One of the most recognized benefits of the sole proprietorship is its simplicity and ease of starting and closing if required. The following are the advantages of the proprietorship firm.
Easier to Operate & Control: As a single person owns the sole proprietorship business, the decision-making is fast; the business’s control remains with only one person, who takes all the decisions on his own without seeking the opinion of any other person. Unlike a company where the board makes decisions, where the views of several persons matter, the proprietor can immediately decide for the proprietorship business. Hence it is easy to control and operate a proprietorship firm.
No profit-sharing: The proprietors do not have to share the benefits of their hard work, business idea, and investment. 100% of the profits of the sole proprietorship firm belongs to the owner or proprietor. There is no sharing of benefits in the proprietorship business.
Tax Planning for Sole Proprietorship: As explained, the income tax liability of the proprietorship business is discharged by its owner. Income tax Act provides several deductions (Tax Benefits ) to individuals, which automatically becomes applicable to the profits of the proprietorship business. The following are the tax deductions that the proprietor can claim against the business or professional gains carried under the proprietorship firm.
Easy to Windup a Proprietorship Business: As the starting, a proprietorship does not need any specific registration, the winding of the same is also very easy. However, before the proprietorship is closed, the liabilities and taxes must be paid or settled. All tax registrations and business licenses should be first surrendered before the business is closed.
We discussed several benefits of the proprietorship form of business in the earlier section. However, the disadvantages are significant if you wish to scale., following are the indicative list of cons of a proprietary business type.
Unlimited Liability to Proprietor: The proprietor is liable for the losses or liabilities of the proprietorship business without any limitation. It is the most worrying element of proprietorship business, and require your attention. We recommend you assess the risk involved in your industry. The proprietorship business is suitable only when the business activities are such where there is no or minimal risk involved. In the event of Loss, Liabilities, or where the business is ordered by the Court to pay damages, it has to be paid first from the business’s assets and then from the personal assets of the proprietor (Owner).
Limited Scope of Raising Capital (Funding): Every business needs money to scale its operations. Proprietorship lags very poorly on this point. There is no provision to make any person as co-owner or issue equity. Hence the scope of funding is completely ruled out. Another source of funding is the Banks of Financial Institutions. They are also not considering financing the proprietorship business favorably, even if they do give a loan, it is based on the credential and standing of the proprietor. If your business requires funding in the long term, you should consider registering a company.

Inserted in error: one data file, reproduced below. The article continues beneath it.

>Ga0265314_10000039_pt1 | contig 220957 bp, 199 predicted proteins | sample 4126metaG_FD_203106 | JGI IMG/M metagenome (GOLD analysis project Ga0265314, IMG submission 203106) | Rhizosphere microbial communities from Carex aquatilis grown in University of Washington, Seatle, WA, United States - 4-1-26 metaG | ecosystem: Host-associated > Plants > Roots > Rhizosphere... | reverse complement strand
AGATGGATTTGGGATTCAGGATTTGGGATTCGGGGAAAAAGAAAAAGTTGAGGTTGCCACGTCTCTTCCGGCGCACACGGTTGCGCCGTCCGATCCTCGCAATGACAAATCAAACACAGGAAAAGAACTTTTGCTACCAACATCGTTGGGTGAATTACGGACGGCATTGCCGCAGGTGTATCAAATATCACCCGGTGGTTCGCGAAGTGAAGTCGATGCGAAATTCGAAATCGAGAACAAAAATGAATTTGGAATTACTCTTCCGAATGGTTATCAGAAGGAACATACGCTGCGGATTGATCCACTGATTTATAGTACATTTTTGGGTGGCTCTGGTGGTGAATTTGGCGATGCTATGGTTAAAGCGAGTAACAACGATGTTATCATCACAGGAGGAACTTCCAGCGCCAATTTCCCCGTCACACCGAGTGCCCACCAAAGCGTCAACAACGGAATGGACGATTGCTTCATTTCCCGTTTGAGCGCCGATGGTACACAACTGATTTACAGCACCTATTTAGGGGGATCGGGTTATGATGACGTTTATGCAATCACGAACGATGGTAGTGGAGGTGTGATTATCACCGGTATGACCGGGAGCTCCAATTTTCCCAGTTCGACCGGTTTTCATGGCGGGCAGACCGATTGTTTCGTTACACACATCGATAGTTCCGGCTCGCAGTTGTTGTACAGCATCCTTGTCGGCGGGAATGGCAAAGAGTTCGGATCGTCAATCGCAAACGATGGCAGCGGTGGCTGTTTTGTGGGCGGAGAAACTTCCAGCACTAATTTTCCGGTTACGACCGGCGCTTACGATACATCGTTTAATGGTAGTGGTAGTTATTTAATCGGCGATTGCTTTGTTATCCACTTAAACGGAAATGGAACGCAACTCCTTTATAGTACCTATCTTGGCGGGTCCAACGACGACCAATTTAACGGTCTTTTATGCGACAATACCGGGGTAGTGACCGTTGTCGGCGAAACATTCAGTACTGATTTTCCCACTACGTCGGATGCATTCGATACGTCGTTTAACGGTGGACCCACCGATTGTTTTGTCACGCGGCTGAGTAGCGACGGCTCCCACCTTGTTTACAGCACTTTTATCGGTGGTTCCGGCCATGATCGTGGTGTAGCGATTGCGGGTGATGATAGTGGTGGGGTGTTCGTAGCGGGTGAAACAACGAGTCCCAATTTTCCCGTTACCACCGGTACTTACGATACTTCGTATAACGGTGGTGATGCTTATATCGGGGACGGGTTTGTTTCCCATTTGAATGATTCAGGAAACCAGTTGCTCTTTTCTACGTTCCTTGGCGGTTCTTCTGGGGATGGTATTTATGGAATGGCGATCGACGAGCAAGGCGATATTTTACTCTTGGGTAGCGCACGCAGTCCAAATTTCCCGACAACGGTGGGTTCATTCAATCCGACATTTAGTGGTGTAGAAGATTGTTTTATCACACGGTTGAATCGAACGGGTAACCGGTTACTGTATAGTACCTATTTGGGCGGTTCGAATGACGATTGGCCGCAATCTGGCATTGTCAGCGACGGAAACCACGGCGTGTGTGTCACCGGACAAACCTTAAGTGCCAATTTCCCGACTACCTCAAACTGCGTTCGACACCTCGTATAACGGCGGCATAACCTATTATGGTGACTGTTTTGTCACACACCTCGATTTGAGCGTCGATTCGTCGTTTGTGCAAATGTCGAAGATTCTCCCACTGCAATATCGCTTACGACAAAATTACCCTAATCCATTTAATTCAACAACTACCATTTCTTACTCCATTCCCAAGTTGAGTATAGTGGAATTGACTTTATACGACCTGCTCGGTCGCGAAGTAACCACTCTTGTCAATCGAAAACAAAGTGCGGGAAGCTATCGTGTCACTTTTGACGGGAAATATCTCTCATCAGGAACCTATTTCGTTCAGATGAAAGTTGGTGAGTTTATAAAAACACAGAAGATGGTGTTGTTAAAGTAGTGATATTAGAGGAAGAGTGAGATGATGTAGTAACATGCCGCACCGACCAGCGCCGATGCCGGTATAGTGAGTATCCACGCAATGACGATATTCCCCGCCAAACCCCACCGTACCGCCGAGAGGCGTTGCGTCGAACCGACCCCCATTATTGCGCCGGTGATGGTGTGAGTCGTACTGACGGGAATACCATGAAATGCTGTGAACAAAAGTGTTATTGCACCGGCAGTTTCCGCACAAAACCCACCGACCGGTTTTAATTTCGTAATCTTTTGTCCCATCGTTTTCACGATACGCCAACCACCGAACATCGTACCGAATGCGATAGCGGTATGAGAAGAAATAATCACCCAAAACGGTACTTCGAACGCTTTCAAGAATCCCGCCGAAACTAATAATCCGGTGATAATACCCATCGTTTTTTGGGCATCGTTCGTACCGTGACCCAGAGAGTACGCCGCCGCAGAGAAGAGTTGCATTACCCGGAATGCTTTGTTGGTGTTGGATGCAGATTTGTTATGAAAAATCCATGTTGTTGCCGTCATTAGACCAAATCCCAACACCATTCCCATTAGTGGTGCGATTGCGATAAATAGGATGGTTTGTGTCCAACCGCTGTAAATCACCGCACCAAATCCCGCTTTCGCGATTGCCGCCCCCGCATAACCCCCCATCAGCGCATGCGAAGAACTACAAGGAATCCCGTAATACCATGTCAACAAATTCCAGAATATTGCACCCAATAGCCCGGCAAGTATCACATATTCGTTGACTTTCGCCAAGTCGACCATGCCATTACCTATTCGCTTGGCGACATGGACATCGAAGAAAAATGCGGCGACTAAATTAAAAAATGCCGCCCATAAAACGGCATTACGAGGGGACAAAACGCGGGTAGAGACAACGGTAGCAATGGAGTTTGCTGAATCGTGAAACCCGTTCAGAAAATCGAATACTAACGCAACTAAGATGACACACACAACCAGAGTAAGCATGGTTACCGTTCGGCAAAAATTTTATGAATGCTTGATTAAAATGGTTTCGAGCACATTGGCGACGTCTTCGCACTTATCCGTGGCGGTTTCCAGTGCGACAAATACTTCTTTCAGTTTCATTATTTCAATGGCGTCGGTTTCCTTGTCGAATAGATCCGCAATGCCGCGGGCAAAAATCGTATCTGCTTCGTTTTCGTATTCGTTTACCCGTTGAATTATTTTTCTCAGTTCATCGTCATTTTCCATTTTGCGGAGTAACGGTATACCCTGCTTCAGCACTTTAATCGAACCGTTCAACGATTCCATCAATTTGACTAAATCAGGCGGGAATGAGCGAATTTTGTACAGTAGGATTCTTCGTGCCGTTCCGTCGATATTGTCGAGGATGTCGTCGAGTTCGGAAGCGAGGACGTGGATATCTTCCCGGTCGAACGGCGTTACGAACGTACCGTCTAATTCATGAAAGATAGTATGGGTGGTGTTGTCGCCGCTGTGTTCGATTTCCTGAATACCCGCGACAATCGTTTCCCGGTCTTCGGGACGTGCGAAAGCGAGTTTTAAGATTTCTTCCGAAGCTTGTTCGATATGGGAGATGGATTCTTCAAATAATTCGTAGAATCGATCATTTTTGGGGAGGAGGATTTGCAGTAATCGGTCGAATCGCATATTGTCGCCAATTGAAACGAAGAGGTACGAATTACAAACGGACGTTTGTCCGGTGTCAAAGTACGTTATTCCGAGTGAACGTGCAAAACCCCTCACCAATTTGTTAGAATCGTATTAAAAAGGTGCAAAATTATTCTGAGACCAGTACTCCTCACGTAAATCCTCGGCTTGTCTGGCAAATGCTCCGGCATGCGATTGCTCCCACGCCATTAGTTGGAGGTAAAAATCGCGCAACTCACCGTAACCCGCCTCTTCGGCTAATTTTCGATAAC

Limited Size & Scope: A proprietorship form of business is suitable for small businesses with a low scale. It is difficult to expand and scale the business operations in a proprietorship business type, basically due to the inadequacy of capital. There is a government failing to support the proprietors’ claims as these are by and far non-verifiable. Lack of transparency also limits the size and scope of a proprietorship form of business.
Higher Tax Incidence: Generally, it appears that the proprietorship business pays less tax as the proprietor can take advantage of slab based taxation and avail various deductions of personal investment. However, on a closer look, this does not hold good. The tax rate of the Individual in case the income is more than 10 Lakh is 30%. As for a company, it is only 22%, and further, if you register a new manufacturing company, then the tax rate will be only 15%. Please refer to our Guide on Income Tax Rate.
Lack of Continuity After Death of Proprietor: The existence of a Sole Proprietorship Business is dependent on the life of the proprietor. Generally, illness, disability, or death of the proprietor brings an end to the business. The continuity of business operation is, therefore, uncertain. The business run as proprietorship lacks the feature of perpetual succession. On the proprietor’s demise, the business does not transfer automatically, and it requires a court process to be followed. For cases where the proprietor has written a will, the succession is simpler. The only probate of the will of the proprietor is needed. However, if the proprietor dies without leaving a will, it complicates the courts’ deciding things and succession matters.